Broken mast forces Puma out of Volvo race


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The Independent Online

And then there were three. The American yacht Puma became the third of the original six to have officially retired from leg one of the Volvo round the world race after becoming the second to suffer a broken mast.

The rig failed on Monday, November 21, at around 1500 UTC in the southern Atlantic Ocean, about 2,150 nautical miles from Cape Town, South Africa. None of the crew was uninjured.

The team ha s recovered all three pieces of the mast and all sails from the water. The 70-foot racing boat is heading to the small island of Tristan da Cunha, less than 700 nautical miles away.

 “We’ve just withdrawn from the leg,” said skipper Ken Read. “We have [the mast] jury rigged. We have about 15 feet of mast left. We have our trysail and storm jib awkwardly set. We’re supplementing that with really low revs of the engine just to make forward progress.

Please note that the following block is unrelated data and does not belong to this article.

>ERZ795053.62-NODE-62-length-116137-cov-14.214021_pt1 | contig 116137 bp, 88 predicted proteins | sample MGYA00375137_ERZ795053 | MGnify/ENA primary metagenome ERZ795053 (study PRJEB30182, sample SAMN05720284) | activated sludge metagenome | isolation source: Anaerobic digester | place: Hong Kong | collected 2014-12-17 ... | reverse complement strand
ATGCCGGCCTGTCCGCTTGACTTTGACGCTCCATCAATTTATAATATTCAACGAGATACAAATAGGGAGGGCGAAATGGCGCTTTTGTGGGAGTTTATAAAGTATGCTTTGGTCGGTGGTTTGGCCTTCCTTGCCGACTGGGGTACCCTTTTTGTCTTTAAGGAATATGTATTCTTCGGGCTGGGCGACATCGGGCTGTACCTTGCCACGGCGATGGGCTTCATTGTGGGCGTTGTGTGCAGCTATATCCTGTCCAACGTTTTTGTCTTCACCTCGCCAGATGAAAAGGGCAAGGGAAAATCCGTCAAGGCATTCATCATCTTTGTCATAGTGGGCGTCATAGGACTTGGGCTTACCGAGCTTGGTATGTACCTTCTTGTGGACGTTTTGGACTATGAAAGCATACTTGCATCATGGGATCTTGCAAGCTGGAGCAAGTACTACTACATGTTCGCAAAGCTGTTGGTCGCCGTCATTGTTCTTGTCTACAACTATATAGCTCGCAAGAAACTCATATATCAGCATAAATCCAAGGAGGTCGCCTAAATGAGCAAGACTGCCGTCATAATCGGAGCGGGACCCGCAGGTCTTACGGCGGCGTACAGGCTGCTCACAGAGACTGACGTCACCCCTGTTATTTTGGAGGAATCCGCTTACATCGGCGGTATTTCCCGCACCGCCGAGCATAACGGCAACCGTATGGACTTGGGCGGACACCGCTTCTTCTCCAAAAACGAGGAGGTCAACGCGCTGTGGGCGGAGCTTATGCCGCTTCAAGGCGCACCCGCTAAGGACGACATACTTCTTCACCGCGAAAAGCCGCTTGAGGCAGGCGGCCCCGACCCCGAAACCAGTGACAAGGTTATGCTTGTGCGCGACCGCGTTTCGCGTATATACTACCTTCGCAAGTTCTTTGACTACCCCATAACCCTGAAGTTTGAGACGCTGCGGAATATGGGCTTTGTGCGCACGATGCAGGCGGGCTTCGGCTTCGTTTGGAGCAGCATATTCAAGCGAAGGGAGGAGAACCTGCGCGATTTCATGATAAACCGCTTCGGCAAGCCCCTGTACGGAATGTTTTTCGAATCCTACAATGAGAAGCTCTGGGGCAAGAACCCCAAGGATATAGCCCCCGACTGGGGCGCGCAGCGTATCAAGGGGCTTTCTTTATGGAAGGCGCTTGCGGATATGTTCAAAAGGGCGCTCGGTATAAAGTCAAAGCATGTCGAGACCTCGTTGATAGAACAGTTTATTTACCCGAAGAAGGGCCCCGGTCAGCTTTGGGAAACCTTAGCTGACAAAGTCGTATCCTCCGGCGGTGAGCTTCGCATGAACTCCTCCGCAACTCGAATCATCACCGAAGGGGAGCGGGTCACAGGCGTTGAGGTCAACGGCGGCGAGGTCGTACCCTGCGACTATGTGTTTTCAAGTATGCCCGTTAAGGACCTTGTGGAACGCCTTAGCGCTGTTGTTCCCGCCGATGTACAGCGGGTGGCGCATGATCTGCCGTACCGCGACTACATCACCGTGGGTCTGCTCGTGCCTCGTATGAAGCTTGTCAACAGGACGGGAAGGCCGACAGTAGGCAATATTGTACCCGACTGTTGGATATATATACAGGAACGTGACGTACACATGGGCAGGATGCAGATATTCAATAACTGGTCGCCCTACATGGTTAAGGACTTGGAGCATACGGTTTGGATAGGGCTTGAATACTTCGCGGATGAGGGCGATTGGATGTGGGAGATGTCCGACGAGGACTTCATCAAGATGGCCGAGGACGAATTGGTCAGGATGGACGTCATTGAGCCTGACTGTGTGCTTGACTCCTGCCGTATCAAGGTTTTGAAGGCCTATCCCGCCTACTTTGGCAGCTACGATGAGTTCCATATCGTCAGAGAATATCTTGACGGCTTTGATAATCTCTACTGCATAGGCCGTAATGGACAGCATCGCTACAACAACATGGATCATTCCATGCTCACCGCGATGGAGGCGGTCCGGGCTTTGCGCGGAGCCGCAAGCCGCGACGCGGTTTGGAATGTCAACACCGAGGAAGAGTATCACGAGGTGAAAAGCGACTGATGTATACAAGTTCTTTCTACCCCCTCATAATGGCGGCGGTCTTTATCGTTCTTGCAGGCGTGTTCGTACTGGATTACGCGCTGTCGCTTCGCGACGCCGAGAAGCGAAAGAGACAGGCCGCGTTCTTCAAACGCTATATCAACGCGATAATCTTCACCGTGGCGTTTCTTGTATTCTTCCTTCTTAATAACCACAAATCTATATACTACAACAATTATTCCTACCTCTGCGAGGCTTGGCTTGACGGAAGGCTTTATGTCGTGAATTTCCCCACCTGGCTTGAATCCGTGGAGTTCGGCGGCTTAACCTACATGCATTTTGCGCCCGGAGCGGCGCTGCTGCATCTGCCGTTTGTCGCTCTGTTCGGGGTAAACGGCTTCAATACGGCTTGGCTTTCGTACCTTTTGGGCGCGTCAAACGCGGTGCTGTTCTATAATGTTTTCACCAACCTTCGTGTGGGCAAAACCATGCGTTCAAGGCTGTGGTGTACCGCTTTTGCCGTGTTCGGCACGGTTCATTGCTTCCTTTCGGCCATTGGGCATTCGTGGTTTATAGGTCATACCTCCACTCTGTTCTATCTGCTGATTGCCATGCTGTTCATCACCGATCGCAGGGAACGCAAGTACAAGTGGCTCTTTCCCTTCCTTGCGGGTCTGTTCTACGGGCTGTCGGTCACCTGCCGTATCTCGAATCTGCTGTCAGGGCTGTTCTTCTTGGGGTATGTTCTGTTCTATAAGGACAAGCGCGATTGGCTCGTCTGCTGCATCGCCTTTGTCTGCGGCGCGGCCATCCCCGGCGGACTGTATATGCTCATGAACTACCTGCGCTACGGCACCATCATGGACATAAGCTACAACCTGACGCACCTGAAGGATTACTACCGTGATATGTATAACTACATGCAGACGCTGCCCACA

“As you can imagine, there aren’t a lot of smiles right now, but one way to make it even worse would be to proclaim that there wasn’t a chance to make the next leg.

“This is about earning points in this race. We think by sacrificing points on this first leg, it gives us a chance to actually earn points for the second leg and the In-Port Race. So, that’s our goal.

“We have all of our shore team, and, of course , Volvo all trying to sort it out right now, giving us the help that we need to get to Cape Town in order to make repairs and be ready for the next leg.”

Puma’s mast broke when she was in second position trailing race leader Team Telefónica by just 31nm in the Leg 1 race from Alicante, Spain, to Cape Town. The cause of the dismasting is not known at this stage. Volvo Ocean Race control is in constant contact with the team to establish the full extent of the damage and ensure the crew is given full support to enable them to deal with the situation.

That leaves the two Spanish boats, Telefonica and the New Zealand-managed Camper, in first and second with the French entry Groupama trying the catch but, assuming no major damage there, now in a podium position at the end of the 6,500-mile leg from Alicante to Cape Town.